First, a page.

Unequal citizens of Pakistan

From Herald:

Transgenders-575-by-300“It took the government over 60 years to accept us as humans and that too only after the Supreme Court (SC) passed the order that we should be registered as khwaja siras,” says Bindiya Rana, the president of the Gender Interactive Alliance, a non-government organisation working for the rights and uplift of the transgender community. She is happy with the SC order but says more needs to be done. “At least the judiciary is listening and doing its bit, but we have yet to see the government come forward without the SC nudging it,” she tells the Herald. “So far, only directions are being issued.” Khwaja siras, as they are now called in the official parlance (see Identity Crisis), have long been one of the most marginalised communities in South Asia. Although there is no specific data about their numbers, estimates suggest that Pakistan has a population of around 800,000 transgender people. “You might say that it is an overestimate but many members of our community have been registered as male or female in the national identity database. Now that the SC has issued a directive for us to be registered as khwaja siras, a better picture will emerge,” Rana explains.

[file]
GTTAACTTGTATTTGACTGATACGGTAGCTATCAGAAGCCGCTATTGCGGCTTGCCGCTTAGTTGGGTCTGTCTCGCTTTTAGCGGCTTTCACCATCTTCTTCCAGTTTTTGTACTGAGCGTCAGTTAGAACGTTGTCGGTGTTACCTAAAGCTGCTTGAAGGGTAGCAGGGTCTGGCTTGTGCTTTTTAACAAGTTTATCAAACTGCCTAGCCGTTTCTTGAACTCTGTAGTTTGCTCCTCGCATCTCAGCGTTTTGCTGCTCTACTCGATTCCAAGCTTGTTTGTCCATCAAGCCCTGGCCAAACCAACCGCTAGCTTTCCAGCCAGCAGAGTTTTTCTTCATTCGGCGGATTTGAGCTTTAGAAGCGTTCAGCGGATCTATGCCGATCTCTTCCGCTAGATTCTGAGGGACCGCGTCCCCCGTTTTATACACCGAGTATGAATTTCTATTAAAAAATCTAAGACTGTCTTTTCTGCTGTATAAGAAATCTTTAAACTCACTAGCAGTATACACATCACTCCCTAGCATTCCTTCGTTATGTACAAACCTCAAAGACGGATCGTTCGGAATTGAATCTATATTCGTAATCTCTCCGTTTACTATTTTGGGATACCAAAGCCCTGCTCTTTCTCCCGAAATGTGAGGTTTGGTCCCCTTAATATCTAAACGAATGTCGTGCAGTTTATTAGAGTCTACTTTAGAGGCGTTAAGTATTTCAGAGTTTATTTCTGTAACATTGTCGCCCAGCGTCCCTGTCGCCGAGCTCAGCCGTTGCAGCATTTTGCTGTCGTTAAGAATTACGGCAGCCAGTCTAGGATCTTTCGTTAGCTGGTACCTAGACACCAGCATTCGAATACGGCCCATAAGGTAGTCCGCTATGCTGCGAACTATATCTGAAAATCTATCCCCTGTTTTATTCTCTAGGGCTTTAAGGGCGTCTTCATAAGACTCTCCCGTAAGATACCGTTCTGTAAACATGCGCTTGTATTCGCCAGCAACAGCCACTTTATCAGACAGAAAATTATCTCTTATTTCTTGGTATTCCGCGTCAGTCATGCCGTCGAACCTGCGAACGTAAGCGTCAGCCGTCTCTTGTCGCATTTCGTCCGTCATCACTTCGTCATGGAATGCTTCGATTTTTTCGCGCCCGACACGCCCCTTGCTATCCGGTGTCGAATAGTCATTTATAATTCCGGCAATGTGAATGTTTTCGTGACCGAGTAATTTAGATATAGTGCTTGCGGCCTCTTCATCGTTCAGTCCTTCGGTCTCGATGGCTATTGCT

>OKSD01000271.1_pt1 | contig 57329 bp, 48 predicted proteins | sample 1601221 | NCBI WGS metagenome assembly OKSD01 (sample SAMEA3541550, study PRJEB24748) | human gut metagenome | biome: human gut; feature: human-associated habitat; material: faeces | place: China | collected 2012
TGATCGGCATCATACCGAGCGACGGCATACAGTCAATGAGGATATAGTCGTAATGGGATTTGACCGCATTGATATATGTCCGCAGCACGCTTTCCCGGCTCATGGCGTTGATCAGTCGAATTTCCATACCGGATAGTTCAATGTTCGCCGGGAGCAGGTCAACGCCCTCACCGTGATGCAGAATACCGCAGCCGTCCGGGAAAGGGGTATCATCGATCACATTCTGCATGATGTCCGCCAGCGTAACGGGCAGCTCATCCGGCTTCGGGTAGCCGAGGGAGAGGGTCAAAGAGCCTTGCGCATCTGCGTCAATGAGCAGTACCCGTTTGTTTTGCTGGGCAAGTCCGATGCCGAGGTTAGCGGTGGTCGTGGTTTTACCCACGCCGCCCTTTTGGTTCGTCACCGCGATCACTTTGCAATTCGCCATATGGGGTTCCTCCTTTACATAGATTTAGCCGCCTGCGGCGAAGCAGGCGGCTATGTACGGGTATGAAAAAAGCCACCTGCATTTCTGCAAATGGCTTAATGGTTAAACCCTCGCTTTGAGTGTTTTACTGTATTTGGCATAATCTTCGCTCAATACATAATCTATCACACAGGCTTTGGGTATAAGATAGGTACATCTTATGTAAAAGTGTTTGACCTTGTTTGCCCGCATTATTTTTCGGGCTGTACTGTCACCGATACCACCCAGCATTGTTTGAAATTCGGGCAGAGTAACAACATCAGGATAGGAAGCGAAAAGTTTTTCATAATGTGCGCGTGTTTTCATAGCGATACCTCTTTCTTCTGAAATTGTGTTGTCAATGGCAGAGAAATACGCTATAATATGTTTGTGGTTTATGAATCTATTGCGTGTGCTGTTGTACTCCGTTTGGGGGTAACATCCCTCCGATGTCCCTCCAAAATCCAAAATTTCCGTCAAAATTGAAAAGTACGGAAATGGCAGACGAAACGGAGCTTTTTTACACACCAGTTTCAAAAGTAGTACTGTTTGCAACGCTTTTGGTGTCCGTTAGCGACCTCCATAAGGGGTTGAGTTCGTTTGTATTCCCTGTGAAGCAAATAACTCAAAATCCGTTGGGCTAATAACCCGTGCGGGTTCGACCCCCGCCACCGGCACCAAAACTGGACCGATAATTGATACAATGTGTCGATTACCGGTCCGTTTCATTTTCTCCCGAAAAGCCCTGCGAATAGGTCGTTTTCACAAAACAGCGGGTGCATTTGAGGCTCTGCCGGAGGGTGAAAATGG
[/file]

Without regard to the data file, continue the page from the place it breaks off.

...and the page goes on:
The SC’s directive was issued after a 2009 petition filed by advocate Dr Mohammad Aslam Khaki and this after an incident in Taxila where policemen maltreated and sexually abused transgender persons returning from a wedding. “The Taxila incident motivated me to speak for transgender people. They are as human as us and, according to the Constitution, the state has a duty to protect its citizens regardless of their gender,” says Khaki. The SC agrees. A judgement issued on March 22, 2011 states, “Their rights, obligations including right to life and dignity are equally protected … The government functionaries both at federal and provincial levels are bound to provide them protection of life and property and secure their dignity as well, as is done in case of other citizens.” In addition to ordering the National Database and Registration Authority (Nadra) to register transgenders as the third sex, the court has asked provincial social welfare departments to work for the community’s support and development.

More here.